Ode to the oakleaf

A showy hydrangea plus March gardening tips
By L.A. Jackson
Ode to the oakleaf

Oakleaf Hydrangea

The oakleaf hydrangea is as advertised — and more. This Southeast native is named for the fact that its deeply lobed leaves resemble those of an oak. Even its botanical name gives away the similarity: Hydrangea quercifolia, with "querci" being the Latin derivative for "oak" and "folia" meaning "leaf."

This medium-size, deciduous shrub grows (depending on the cultivar) 4 to 8 feet tall and up to 12 feet wide. It shows off tapering panicles of white to cream-colored flowers that range from 4 to 12 inches long and 3 to 4 inches wide. Quite showy, to say the least! The blooms fade to light rose and then a soft brown. The blossoms also persist on the stems, making them ideal material for dried arrangements.

Oakleaf hydrangeas bloom on old wood formed the previous season, so if any pruning is necessary, do it right after the flowers begin to fade.

And as impressive as this hydrangea's flowers can be, just wait until fall! That's when its distinct leaves put on their own show by turning stunning shades of bronze, burgundy and purple.

Oakleaf hydrangea prefers a well-draining site that gets early sun and a bit of afternoon shade. This is an ideal placement because the blooms will last longer with some late shade, while the morning sunshine will help brighten this hydrangea's fall foliage colors.

As with many native plants of note, there are cultivated spin-offs from the species. 'Alice' is one of the more popular commercial selections because of its long (up to 12 inches) panicles and outstanding autumn colors. Also consider 'Snowflake', which has multiple sepals that pile on top of older ones, creating a double-flower look. And if garden space is at a premium, 'Pee Wee' is your kind of oakleaf because it only stretches to about 4 feet tall and wide. 'Little Honey' is another 4-foot shortie, and its bright chartreuse leaves really make it stand out.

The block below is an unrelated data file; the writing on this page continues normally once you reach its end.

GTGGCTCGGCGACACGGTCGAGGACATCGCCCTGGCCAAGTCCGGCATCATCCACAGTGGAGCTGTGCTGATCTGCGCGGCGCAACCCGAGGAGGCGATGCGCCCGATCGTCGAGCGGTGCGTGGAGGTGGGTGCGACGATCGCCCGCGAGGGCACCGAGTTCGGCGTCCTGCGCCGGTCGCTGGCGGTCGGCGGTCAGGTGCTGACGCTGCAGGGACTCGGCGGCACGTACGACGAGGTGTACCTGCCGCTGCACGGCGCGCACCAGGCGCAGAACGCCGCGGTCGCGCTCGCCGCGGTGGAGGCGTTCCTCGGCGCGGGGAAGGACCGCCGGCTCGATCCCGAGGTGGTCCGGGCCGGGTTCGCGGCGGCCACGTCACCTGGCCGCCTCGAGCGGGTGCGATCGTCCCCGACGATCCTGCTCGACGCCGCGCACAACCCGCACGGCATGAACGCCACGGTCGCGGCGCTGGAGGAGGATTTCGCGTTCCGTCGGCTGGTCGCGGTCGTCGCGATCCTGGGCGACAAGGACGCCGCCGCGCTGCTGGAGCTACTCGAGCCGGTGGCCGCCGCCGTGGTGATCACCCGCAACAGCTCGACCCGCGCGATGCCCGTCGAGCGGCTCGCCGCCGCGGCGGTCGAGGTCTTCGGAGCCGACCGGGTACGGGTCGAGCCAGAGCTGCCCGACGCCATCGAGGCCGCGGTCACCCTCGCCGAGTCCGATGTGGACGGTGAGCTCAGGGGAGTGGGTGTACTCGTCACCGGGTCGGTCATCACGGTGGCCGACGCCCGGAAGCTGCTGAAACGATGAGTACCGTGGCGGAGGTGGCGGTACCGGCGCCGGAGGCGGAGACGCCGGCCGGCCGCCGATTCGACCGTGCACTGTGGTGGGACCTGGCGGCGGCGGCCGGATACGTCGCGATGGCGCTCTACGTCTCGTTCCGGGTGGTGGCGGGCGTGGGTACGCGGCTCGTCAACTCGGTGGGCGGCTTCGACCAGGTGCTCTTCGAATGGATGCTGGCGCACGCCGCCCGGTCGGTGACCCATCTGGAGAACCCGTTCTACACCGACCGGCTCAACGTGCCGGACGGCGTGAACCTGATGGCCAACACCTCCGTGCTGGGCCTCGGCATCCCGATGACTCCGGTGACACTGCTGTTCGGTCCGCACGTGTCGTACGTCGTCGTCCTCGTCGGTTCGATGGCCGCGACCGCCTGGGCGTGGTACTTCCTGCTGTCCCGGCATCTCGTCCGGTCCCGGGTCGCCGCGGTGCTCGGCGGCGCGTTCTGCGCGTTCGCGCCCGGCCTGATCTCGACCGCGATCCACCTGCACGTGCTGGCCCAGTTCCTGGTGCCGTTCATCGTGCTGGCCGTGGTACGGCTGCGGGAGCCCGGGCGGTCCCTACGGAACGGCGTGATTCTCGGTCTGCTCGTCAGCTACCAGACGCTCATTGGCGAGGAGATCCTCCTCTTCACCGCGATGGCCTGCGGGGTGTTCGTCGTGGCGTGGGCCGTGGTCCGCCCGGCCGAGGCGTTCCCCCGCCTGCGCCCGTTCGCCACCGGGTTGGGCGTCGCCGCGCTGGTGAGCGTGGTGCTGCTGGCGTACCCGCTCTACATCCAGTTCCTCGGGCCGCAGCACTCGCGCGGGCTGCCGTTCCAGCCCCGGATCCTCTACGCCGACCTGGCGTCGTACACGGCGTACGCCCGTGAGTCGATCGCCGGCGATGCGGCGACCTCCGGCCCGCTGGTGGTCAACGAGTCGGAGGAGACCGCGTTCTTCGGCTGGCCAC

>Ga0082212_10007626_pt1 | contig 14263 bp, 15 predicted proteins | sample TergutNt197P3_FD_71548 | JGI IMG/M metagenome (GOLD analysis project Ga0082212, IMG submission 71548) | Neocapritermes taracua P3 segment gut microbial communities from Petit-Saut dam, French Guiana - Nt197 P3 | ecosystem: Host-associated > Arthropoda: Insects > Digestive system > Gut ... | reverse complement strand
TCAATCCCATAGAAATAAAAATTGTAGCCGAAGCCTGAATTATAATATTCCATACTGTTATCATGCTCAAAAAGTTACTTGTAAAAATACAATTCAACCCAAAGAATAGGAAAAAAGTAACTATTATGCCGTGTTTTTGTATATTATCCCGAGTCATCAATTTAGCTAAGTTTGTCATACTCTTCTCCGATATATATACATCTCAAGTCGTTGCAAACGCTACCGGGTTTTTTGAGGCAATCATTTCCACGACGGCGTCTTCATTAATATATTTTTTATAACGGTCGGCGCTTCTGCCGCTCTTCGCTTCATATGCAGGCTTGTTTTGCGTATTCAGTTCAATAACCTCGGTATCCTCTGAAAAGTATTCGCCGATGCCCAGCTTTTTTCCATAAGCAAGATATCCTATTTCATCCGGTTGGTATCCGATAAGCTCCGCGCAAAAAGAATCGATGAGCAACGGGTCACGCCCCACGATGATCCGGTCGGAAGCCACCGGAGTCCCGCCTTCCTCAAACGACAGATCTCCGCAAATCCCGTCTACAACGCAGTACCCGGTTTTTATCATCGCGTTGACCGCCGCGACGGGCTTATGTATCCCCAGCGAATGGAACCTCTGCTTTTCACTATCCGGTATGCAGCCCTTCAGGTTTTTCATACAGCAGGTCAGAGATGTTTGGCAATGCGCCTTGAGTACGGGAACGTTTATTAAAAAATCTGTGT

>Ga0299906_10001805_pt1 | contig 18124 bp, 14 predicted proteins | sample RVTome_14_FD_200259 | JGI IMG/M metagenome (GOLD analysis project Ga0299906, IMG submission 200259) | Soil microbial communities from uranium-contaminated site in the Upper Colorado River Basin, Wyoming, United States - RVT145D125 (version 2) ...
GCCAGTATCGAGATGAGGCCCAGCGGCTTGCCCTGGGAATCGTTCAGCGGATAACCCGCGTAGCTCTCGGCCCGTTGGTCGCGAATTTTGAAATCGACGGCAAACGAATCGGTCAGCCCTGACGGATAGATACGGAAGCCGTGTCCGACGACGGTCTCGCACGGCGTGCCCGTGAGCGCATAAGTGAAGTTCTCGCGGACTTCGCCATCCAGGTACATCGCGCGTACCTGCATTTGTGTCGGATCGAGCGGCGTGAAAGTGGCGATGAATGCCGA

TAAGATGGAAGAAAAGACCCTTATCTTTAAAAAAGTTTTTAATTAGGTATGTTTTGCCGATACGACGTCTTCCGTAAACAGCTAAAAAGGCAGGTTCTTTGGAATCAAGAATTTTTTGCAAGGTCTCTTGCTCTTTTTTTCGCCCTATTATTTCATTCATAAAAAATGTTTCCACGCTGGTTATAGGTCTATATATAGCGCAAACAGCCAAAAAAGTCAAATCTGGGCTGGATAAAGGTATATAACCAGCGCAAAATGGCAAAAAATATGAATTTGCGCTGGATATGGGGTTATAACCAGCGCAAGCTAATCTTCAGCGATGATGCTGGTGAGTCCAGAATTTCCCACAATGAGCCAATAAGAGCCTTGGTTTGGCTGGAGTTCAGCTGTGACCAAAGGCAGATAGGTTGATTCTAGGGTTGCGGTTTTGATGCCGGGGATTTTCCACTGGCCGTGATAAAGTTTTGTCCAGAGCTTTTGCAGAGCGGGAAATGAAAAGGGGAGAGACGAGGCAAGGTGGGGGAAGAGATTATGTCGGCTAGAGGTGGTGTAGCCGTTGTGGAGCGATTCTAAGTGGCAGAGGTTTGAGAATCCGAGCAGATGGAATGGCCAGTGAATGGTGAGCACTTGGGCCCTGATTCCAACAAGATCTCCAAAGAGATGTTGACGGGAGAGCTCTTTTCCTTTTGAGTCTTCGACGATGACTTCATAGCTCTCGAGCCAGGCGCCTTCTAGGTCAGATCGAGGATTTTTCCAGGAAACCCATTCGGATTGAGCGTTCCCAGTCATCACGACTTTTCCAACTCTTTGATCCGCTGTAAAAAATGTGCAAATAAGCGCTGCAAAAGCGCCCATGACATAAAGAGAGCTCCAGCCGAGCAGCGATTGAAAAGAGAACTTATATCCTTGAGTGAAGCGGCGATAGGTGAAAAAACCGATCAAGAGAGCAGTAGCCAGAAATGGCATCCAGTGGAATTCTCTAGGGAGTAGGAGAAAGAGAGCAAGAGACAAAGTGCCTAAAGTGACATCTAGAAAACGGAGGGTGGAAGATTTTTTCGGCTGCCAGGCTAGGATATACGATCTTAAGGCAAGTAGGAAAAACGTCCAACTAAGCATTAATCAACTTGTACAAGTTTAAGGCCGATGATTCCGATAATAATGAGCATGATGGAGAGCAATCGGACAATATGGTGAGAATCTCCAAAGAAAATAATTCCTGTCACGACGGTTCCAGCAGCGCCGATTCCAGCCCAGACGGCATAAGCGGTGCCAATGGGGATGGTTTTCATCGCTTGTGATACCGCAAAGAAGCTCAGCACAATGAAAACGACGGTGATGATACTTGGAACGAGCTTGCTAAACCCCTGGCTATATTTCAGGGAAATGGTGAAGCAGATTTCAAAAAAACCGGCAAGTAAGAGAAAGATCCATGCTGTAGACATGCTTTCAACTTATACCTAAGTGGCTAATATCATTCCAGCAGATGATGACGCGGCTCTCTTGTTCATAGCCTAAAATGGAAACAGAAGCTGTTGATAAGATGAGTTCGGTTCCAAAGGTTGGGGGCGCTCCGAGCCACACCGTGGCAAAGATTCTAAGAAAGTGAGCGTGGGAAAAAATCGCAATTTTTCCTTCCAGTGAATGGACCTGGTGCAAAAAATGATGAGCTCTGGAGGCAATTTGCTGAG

Garden To Do's

March

  • Annual vegetable and flower beds should be rejuvenated by being tilled. While the dirt is being turned over, mix in liberal amounts of compost, leaf mold or other decayed organic matter to help improve the tilth and add natural nutrients into the soil.
  • Summer beauties such as althea, buddleia, vitex, crepe myrtle and pomegranate can be pruned at the beginning of March to stimulate more flower production later in the growing season.
  • Easy on the pruners! Not all trees and shrubs benefit from a spring shearing. Wait to snip early-blooming beauties such as azalea, camellia (Camellia japonica), Carolina jessamine, forsythia, flowering quince, spirea, viburnum, mock orange, weigela and Oriental magnolia until after their flowers have faded.
  • Keep fallen Camellia japonica blooms raked up to help prevent camellia petal blight, which is caused by a soil-borne fungus that thrives on the spent flowers.
  • Cool-season veggies such as cabbage, leaf lettuce, mustard greens, radishes, spinach, turnips, onions, potatoes and kale can be started any time this month, weather permitting. Also, beets, broccoli, cauliflower and Chinese cabbage can be planted by the third to fourth week of this month.
  • Migratory birds should be returning soon, so welcome them back by cleaning old nests and debris out of bird houses and giving the bird bath a good scrubbing.

About the Author

L.A. Jackson is the former editor of Carolina Gardener Magazine. If you would like to ask him a question about your garden, contact L.A. at: lajackson1@gmail.com

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